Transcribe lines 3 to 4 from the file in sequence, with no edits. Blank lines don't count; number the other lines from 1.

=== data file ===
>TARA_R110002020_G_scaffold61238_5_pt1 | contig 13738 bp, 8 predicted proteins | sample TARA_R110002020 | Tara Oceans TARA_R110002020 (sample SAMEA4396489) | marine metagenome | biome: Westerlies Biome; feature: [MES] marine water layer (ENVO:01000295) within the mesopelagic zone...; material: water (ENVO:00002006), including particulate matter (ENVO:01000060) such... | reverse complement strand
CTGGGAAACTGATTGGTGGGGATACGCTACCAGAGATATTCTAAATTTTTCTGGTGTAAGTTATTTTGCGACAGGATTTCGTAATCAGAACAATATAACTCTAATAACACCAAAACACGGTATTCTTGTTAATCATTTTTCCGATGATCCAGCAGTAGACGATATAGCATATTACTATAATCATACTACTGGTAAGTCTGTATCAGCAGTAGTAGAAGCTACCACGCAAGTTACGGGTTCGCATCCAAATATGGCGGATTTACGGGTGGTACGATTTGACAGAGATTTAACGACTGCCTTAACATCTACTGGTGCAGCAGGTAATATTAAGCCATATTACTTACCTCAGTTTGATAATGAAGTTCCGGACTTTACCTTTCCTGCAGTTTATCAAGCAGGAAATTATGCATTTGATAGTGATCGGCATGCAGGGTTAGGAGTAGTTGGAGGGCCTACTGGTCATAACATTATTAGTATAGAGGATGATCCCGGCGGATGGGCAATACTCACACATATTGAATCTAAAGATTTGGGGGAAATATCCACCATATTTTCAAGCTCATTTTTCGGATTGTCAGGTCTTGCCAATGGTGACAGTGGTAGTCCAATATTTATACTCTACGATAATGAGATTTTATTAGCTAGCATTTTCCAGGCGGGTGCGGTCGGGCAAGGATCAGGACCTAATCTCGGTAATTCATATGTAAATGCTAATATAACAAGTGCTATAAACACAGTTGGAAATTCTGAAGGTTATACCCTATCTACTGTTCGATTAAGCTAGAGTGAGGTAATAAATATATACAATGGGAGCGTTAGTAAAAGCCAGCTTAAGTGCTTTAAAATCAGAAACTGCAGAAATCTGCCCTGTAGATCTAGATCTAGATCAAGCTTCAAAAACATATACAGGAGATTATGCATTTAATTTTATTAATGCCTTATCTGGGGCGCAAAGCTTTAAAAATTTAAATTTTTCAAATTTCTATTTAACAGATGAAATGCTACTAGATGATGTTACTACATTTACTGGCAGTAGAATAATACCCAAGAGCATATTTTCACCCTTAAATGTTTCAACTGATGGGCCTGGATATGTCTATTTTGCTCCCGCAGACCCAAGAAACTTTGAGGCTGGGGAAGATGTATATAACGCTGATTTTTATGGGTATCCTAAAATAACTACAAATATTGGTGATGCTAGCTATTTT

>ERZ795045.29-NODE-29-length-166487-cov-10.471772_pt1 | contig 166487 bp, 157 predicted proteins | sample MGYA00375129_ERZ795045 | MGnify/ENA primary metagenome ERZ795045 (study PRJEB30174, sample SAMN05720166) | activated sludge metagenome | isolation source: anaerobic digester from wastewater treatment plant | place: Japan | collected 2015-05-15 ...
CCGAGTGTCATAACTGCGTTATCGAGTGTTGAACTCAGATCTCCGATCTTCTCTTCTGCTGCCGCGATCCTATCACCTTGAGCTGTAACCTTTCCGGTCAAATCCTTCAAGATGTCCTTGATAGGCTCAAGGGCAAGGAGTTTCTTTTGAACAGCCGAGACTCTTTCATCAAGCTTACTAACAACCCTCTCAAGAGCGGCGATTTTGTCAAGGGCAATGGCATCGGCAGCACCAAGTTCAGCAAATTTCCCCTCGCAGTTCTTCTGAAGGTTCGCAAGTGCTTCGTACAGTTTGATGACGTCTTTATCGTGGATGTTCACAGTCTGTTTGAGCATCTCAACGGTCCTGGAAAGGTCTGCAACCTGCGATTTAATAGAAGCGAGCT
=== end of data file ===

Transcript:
>ERZ795045.29-NODE-29-length-166487-cov-10.471772_pt1 | contig 166487 bp, 157 predicted proteins | sample MGYA00375129_ERZ795045 | MGnify/ENA primary metagenome ERZ795045 (study PRJEB30174, sample SAMN05720166) | activated sludge metagenome | isolation source: anaerobic digester from wastewater treatment plant | place: Japan | collected 2015-05-15 ...
CCGAGTGTCATAACTGCGTTATCGAGTGTTGAACTCAGATCTCCGATCTTCTCTTCTGCTGCCGCGATCCTATCACCTTGAGCTGTAACCTTTCCGGTCAAATCCTTCAAGATGTCCTTGATAGGCTCAAGGGCAAGGAGTTTCTTTTGAACAGCCGAGACTCTTTCATCAAGCTTACTAACAACCCTCTCAAGAGCGGCGATTTTGTCAAGGGCAATGGCATCGGCAGCACCAAGTTCAGCAAATTTCCCCTCGCAGTTCTTCTGAAGGTTCGCAAGTGCTTCGTACAGTTTGATGACGTCTTTATCGTGGATGTTCACAGTCTGTTTGAGCATCTCAACGGTCCTGGAAAGGTCTGCAACCTGCGATTTAATAGAAGCGAGCT